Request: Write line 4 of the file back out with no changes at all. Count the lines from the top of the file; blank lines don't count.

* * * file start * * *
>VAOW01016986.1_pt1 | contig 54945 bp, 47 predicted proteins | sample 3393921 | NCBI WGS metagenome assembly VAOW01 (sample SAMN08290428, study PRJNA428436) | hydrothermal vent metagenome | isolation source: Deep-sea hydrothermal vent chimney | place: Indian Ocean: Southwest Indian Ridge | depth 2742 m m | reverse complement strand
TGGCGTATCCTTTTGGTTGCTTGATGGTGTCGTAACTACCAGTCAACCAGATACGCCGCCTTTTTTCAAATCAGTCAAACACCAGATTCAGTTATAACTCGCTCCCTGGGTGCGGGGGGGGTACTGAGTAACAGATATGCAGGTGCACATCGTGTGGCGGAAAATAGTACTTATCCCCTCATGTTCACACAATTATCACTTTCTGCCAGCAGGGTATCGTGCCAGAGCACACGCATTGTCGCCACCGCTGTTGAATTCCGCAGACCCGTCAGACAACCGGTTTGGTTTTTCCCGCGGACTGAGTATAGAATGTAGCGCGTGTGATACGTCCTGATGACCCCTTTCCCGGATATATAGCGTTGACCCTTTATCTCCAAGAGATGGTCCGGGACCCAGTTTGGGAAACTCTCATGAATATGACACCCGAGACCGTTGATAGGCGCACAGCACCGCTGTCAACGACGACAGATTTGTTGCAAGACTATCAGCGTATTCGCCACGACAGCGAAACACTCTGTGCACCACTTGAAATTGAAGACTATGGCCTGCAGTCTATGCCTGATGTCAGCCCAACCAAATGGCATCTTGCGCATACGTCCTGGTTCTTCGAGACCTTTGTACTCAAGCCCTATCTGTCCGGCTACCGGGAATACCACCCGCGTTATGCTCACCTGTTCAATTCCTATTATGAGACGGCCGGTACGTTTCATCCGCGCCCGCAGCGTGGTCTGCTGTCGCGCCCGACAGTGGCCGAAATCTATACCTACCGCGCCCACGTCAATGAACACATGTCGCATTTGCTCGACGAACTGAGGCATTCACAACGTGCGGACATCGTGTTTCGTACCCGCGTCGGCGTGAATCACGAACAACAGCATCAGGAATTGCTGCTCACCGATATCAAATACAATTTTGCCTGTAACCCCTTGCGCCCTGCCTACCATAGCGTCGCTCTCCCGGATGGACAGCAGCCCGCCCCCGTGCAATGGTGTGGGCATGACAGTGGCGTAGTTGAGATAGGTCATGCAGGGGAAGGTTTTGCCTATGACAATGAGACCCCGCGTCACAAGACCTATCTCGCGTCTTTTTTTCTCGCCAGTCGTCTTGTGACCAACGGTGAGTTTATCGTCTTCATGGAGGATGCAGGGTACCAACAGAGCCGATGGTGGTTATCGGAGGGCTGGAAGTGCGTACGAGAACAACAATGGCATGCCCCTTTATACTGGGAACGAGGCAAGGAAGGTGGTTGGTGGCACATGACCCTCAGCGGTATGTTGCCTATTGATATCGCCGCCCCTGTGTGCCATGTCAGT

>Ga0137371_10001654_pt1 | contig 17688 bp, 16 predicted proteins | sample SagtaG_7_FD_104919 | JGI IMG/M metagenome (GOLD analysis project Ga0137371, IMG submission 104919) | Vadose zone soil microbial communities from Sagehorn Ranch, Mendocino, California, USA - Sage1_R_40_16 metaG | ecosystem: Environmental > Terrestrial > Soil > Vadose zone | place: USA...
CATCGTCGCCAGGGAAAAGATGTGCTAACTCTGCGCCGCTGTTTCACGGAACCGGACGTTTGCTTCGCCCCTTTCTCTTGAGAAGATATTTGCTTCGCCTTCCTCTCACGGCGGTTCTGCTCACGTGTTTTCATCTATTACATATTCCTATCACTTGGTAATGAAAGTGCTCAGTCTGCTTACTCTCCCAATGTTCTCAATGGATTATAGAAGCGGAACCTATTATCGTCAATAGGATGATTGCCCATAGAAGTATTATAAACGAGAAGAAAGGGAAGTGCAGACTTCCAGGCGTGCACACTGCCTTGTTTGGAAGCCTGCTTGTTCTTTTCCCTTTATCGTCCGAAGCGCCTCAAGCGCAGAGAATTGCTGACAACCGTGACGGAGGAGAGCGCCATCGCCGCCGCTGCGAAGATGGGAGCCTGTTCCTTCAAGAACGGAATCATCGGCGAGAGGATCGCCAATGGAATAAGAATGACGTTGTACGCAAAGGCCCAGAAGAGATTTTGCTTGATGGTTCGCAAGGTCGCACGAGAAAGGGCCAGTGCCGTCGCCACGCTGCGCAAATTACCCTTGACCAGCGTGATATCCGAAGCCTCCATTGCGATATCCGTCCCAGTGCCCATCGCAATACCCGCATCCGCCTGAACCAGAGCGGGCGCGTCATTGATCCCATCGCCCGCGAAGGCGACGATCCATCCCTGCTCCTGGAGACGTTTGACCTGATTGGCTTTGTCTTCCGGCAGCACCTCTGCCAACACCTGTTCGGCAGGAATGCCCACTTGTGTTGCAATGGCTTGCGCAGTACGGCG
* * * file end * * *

CATCGTCGCCAGGGAAAAGATGTGCTAACTCTGCGCCGCTGTTTCACGGAACCGGACGTTTGCTTCGCCCCTTTCTCTTGAGAAGATATTTGCTTCGCCTTCCTCTCACGGCGGTTCTGCTCACGTGTTTTCATCTATTACATATTCCTATCACTTGGTAATGAAAGTGCTCAGTCTGCTTACTCTCCCAATGTTCTCAATGGATTATAGAAGCGGAACCTATTATCGTCAATAGGATGATTGCCCATAGAAGTATTATAAACGAGAAGAAAGGGAAGTGCAGACTTCCAGGCGTGCACACTGCCTTGTTTGGAAGCCTGCTTGTTCTTTTCCCTTTATCGTCCGAAGCGCCTCAAGCGCAGAGAATTGCTGACAACCGTGACGGAGGAGAGCGCCATCGCCGCCGCTGCGAAGATGGGAGCCTGTTCCTTCAAGAACGGAATCATCGGCGAGAGGATCGCCAATGGAATAAGAATGACGTTGTACGCAAAGGCCCAGAAGAGATTTTGCTTGATGGTTCGCAAGGTCGCACGAGAAAGGGCCAGTGCCGTCGCCACGCTGCGCAAATTACCCTTGACCAGCGTGATATCCGAAGCCTCCATTGCGATATCCGTCCCAGTGCCCATCGCAATACCCGCATCCGCCTGAACCAGAGCGGGCGCGTCATTGATCCCATCGCCCGCGAAGGCGACGATCCATCCCTGCTCCTGGAGACGTTTGACCTGATTGGCTTTGTCTTCCGGCAGCACCTCTGCCAACACCTGTTCGGCAGGAATGCCCACTTGTGTTGCAATGGCTTGCGCAGTACGGCG